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INTERVIEW: Curator Frank Veenstra On Birds Of Paradise Festival
Alex Rigotti , March 14th, 2023 11:49

Veenstra and performer Luwten discuss the festival's unique philosophy, and what fans can expect from a lineup that includes Bryce Dessner, Jlin and more

This weekend will see the second edition of Birds Of Paradise, an annual event taking place at Utrecht's TivoliBredenburg and Antwerp's De Singel.

The four-day festival sees a number of renowned multi-disciplinary artists – each of whom is billed as one of the event's titular 'Birds Of Paradise' – take part in a one-day residency, and present an exclusive performance exclusively for the festival.

The opening night, for instance, will feature a new work by The National's Bryce Dessner. His performance will feature three concertos, followed by the world premiere of a suite from The Complete Mountain Almanac, a song-cycle by the Norwegian singer-songwriter Rebekka Karijord, whose lyrics were written by Jessica Dessner and, for whom, Bryce Dessner orchestrated the arrangements.

The second 'Bird Of Paradise' sees Dutch indie musician Luwten performing new orchestral arrangements of her work with the Belgian Baroque Orchestration X, and the third sees Son Lux (Oscar-nominated for their soundtrack work on Everything Everywhere All At Once) collaborate with experimental vocalist Holland Andrews.

For the final day, pioneering electronic musician Jlin will present chamber music interpretations of her work by Ragazze Quartet and Third Coast Percussion, followed by a DJ set featuring music from her forthcoming album, Akoma. To close the festival, Belgian theatre maker and countertenor Benjamin Abel Meirhaeghe will join forces with the Icelandic producer and composer Valgeir Sigurdsson for a performance focussing on 'The Art Of Listening'.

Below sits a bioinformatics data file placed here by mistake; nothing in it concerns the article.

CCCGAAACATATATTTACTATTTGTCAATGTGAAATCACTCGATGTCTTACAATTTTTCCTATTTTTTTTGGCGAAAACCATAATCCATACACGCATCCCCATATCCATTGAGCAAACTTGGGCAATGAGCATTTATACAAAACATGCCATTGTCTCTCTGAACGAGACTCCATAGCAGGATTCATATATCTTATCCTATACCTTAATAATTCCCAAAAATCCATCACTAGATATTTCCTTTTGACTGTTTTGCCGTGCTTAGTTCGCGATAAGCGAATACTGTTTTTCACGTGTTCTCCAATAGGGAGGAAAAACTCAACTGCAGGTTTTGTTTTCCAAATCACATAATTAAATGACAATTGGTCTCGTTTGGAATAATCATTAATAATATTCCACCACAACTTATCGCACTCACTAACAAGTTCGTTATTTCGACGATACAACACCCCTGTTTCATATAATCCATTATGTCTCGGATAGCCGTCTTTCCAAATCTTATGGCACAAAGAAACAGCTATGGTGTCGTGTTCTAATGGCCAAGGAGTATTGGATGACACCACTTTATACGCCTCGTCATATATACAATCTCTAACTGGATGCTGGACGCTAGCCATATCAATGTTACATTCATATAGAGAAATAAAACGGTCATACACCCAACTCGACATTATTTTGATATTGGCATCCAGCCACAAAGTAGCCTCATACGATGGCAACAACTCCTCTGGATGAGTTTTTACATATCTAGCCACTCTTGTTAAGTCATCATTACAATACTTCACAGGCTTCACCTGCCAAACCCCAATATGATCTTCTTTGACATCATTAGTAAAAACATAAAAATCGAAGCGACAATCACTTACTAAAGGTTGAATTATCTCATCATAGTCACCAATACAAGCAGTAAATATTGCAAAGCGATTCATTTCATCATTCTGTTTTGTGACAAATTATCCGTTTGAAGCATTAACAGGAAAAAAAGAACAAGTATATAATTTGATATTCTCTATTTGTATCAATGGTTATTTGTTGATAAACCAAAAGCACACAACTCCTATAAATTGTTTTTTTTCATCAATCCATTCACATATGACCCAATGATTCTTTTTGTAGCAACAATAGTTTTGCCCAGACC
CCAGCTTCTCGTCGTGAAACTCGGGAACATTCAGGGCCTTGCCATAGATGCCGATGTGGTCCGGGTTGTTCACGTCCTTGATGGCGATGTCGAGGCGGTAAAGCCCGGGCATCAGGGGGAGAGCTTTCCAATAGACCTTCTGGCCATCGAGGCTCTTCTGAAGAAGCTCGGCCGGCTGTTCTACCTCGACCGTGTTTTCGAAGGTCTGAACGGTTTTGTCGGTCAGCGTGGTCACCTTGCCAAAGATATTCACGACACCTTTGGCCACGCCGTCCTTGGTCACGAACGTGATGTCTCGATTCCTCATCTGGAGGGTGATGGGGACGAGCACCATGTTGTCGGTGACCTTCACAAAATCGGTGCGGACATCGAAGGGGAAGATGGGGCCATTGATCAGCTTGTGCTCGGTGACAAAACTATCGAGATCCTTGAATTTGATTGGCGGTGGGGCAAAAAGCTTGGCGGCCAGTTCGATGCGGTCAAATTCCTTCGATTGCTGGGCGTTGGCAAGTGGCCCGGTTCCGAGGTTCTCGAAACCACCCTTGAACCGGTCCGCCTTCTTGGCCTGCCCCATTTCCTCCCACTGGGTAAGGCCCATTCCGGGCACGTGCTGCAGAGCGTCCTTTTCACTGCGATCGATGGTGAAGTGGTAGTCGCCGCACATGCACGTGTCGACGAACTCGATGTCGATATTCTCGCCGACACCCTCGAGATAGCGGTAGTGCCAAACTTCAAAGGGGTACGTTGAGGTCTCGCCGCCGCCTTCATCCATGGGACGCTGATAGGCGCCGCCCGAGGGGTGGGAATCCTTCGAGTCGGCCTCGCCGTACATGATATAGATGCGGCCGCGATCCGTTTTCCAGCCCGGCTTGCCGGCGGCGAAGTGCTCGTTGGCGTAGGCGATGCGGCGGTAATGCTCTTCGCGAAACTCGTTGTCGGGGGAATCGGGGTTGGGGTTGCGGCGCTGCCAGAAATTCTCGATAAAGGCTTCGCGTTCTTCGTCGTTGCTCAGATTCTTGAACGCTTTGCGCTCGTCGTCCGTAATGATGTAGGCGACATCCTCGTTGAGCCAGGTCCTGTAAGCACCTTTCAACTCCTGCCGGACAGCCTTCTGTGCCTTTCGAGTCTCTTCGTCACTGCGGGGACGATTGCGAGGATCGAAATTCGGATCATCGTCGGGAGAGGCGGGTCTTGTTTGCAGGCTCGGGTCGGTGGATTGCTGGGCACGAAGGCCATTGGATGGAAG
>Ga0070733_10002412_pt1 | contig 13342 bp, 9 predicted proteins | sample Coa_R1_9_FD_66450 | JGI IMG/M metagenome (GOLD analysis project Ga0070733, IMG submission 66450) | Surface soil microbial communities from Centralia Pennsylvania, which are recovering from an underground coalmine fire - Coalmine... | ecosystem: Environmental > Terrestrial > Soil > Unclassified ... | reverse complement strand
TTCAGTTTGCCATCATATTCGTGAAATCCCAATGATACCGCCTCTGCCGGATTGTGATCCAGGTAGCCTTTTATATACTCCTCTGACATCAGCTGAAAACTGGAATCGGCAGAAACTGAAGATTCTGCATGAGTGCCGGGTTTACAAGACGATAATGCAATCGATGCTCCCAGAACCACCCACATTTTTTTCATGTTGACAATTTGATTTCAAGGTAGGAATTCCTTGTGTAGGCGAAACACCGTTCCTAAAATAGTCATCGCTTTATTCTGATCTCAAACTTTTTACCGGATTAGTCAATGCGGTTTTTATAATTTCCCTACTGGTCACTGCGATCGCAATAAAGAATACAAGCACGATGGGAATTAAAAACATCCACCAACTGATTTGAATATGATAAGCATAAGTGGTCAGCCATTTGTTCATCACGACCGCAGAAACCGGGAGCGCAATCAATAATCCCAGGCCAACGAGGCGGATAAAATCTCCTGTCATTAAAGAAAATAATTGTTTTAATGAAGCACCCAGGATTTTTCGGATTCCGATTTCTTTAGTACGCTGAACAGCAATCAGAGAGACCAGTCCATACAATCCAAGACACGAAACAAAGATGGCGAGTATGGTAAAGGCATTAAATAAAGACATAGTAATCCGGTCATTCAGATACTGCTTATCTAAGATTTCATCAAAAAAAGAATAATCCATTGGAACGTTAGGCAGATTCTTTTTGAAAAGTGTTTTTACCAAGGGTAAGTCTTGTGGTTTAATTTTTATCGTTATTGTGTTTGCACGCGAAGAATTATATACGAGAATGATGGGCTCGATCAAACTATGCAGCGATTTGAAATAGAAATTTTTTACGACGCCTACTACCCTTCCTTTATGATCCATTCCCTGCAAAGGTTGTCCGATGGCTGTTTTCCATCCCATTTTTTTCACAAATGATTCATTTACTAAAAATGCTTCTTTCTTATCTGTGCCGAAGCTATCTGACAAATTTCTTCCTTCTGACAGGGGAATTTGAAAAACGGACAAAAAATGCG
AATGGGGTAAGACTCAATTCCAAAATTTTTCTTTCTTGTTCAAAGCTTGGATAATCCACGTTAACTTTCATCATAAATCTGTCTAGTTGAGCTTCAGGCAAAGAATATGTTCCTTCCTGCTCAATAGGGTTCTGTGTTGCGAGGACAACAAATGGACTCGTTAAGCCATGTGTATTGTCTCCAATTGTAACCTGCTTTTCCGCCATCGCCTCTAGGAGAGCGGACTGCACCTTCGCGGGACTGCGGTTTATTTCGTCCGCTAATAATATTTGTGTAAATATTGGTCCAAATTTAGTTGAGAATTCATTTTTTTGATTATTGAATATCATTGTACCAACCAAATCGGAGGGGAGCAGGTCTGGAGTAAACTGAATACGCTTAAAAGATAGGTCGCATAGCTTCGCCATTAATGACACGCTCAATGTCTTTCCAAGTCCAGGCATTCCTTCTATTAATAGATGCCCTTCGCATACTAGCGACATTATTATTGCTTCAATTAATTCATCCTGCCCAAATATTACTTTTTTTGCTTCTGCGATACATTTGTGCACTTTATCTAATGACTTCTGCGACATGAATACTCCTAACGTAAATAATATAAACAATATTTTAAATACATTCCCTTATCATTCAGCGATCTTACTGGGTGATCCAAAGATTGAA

Each artist has also been invited to curate a digital Artist Room, filled with materials and curiosities related to their artist vision. You can find them here.

To find out more about the wider philosophy behind Birds Of Paradise, and what we can expect from this year's festival, tQ caught up with director and curator Frank Veenstra, as well as one of the performers, Luwten, AKA Tessa Douwstra.

What was the original concept behind Birds Of Paradise?

Frank Veenstra: Originally, there was a festival in Zürich called Apples And Olives, and they wanted a satellite festival in The Netherlands. They are also in-between contemporary classical music and indie pop in a manner that I did with another festival called Cross-linx that I ran for 18 years. In the Netherlands, we are more ahead of developments in music, especially in popular music. I thought, I don't want to make a copy of Cross-linx, [I want to] take the next step, where Cross-linx was really focusing on bringing worlds together.

We're almost 20 years down the line and there are a lot of artists like Luwten that are already in-between genres. So, I thought, let's develop a platform that serves those makers. Alongside that, I think it should be more than a music festival. So I also invited them to curate an extensive, 'context programme', and that makes it really special. I also hope the audiences really get inside of the world of the artists. That could be about, let's say, their identity in music, but it could also be [based on] a societal topic.


Tessa, how has Frank helped to encourage your artistry as a multidisciplinary artist?

Tessa Douwstra: What I found really fun and interesting in the lead-up to the event, has been being able to not specifically think in terms of music but also in terms of intention. It was just having the opportunity to come to Frank and say: I really like this artist, I'm interested in what she does. For example, we have an evening with a sound artist called Laura Kampman. She makes all these soundscapes from phone recordings. I've never been able to book an evening to have other artists on during the night that I'm playing.

FV: What's nice about the curation of Tessa is that she not only invited people coming from her world, like La Loye, who is a singer-songwriter, but also asked an author to write an essay and someone who works with iPhones and voice memos, which is more in the art world. So I was very pleased with this curation because it's so diverse and in the same atmosphere as the theme of beginnings.

Why did you pick the theme of 'beginnings'?